Where do we need to grow? Perhaps in what some believe is our overly Eurocentric interpretation of end-time prophecy or our liturgy, and the perception of what are appropriate worship styles and music (for which others accuse us of ignoring cultural diversity). Does the church’s organizational structure and system of authority and decisions enable or hinder mission? Or, how about the way the church has historically responded to issues of racial and gender discrimination in society? Has the church been faithful to Micah 6:8: “He has told you, human one, what is good and what the Lord requires from you: to do justice, embrace faithful love, and walk humbly with your God.”? Many questions can be asked about the church’s response to the Black Lives Matter movement. In fact, there are social ills in many parts of the world—and what is the church’s understanding and application of truth, righteousness, mercy and justice in regard to them?
There is a real danger that the church will behave like the Jews of old, who were convinced they were the people of God and had God all figured out. But when the incarnate God appeared right in front of their eyes, they rejected and, indeed, killed Him.
As I said above, we are now in a period of examining ourselves as to whether there is a barrier between the individual and God. We are beginning to understand Paul’s injunction “…Work out your salvation with fear and trembling” (Philippians 2:12). We realize that one day we will stand before a holy God who will require us to account for what we believed and did. On that day, it won’t be enough to say, “My church told me so.” Yet it shouldn’t surprise us that in times of personal crises, times that bring to the fore one’s own mortality, people will challenge some of those things they have always taken for granted, and that includes the church as an organization and what it stands for. As the millennials acquire a bigger and louder voice in the Adventist Church (and indeed in other religious organisations) we will see the centre being challenged. Questions are being asked, not necessarily about God, but about how the organization has represented or reflected God. My question is: Will the centre hold? Will the church as an organization come out of this scrutiny unscathed?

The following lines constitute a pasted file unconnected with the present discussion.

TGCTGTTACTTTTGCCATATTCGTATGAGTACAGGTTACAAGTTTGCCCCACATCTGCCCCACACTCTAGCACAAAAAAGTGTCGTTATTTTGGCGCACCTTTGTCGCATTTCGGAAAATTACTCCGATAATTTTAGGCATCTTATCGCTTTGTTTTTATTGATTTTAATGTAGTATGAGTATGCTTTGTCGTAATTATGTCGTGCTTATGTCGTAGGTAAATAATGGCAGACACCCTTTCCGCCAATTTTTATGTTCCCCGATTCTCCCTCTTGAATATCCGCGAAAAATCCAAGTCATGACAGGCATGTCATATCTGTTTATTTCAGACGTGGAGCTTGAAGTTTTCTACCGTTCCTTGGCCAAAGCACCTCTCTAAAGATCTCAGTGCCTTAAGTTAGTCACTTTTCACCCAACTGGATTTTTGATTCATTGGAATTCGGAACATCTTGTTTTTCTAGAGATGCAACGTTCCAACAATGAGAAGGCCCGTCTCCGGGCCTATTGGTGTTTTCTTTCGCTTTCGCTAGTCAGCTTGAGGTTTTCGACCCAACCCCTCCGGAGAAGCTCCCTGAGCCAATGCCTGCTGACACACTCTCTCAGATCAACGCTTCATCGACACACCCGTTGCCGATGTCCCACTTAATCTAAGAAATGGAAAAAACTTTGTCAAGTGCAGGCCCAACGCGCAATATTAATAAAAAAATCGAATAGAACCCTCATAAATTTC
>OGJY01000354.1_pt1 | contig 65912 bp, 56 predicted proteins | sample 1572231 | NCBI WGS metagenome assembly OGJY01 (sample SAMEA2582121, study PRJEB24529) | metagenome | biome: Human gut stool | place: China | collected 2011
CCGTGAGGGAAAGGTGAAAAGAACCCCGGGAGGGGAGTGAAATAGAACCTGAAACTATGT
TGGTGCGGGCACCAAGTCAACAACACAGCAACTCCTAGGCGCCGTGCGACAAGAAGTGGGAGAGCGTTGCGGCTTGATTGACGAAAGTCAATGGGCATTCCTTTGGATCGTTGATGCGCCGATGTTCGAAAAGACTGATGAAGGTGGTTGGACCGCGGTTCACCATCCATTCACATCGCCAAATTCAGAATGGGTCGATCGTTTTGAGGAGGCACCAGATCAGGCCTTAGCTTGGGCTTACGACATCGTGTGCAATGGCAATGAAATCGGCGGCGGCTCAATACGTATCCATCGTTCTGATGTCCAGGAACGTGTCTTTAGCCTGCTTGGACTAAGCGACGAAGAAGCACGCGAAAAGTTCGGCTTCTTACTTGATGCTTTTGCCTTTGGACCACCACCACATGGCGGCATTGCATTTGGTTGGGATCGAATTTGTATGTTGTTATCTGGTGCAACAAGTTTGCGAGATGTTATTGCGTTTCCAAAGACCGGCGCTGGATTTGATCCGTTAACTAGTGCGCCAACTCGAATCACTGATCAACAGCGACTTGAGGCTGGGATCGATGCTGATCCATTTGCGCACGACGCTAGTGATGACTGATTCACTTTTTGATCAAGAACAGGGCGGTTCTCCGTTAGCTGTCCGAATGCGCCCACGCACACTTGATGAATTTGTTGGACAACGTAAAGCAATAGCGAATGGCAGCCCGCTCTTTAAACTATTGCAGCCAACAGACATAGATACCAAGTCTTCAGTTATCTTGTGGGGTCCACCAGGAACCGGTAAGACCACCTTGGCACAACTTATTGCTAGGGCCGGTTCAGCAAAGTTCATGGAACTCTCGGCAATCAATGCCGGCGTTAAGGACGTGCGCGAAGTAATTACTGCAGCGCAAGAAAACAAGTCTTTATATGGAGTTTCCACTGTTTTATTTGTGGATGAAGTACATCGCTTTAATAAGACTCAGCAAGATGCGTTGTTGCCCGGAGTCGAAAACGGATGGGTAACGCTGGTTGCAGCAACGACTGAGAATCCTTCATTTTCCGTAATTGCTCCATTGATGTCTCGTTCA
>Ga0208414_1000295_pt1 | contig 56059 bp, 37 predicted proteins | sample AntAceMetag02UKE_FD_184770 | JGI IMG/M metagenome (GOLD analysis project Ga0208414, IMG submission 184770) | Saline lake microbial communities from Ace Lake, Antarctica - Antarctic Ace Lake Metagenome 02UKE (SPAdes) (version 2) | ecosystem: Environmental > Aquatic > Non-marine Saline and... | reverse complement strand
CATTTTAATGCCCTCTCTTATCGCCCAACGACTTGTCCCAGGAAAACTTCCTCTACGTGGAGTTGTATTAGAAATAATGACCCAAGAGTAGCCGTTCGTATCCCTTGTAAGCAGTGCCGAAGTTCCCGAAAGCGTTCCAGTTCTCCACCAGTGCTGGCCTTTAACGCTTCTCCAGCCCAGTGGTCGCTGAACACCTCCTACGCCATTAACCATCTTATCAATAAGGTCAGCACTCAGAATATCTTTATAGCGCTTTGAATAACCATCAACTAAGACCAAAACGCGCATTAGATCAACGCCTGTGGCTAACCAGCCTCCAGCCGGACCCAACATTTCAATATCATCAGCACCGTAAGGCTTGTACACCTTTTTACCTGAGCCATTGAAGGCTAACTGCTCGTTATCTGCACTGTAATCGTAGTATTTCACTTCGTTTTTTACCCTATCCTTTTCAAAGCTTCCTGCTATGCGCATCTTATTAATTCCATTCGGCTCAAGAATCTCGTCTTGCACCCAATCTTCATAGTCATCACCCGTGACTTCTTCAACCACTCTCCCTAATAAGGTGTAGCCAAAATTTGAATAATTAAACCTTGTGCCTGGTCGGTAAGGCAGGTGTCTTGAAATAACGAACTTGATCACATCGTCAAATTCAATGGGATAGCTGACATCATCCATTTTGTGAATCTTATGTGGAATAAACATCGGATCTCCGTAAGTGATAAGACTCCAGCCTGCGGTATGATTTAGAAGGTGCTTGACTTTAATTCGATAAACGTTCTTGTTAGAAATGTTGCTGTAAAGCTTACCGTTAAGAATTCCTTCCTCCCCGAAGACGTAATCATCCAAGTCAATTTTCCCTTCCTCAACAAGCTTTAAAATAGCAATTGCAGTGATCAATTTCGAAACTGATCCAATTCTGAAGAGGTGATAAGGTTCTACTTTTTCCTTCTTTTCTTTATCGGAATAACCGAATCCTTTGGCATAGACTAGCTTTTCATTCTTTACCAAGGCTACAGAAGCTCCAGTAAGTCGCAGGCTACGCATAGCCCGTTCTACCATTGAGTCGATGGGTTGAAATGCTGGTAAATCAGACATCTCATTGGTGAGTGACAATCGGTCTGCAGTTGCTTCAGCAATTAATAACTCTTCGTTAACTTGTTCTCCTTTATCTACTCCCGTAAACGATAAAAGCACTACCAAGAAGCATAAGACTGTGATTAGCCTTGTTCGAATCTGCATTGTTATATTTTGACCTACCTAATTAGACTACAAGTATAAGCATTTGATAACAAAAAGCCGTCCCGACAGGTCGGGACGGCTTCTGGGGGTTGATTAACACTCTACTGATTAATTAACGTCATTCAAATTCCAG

A necessary scrutiny
I am personally convinced that this scrutiny is good for the church because it can only make it a better vehicle for mission. I also hope the church leadership will welcome this and not look at it with suspicion. Although there is a tendency by church leadership to take questions as a personal attack on them, this is not about them. The church is bigger than them. The COVID-19 lockdown has moved the church from the sanctuaries to people’s private homes. This has led to an exponential growth in conversations convened by lay members, often taking place on online platforms such as Zoom. With the tremendous capacity the internet makes possible, church members are engaging in conversations not convened by church leadership and structures. This has also created global networks among Adventists in North America, Africa, Europe, Asia, etc,—such as Adventist Today’s own Adventist Today Sabbath Seminar. Many of the questions people are asking, across the globe, are about the organization.
I have always been of the view that, in spite of the tremendous pain the COVID pandemic has inflicted on people, organizations and nations, it has presented a great opportunity for the church as an organization and believers as individuals to do some serious introspection on who we are, what our purpose is, and whether we are still focused on the mission. The pandemic has brought us to the realization that many things we thought were essentials are actually peripheral. I hope we use this window of opportunity wisely to reconsider and reset and ask: what will the church look like when we finally get to the other side? Will the centre hold?
Alvin Masarira is originally from Zimbabwe, and is a structural engineering consultant based in Johannesburg, South Africa. He and his wife, Limakatso, a medical doctor, have three children.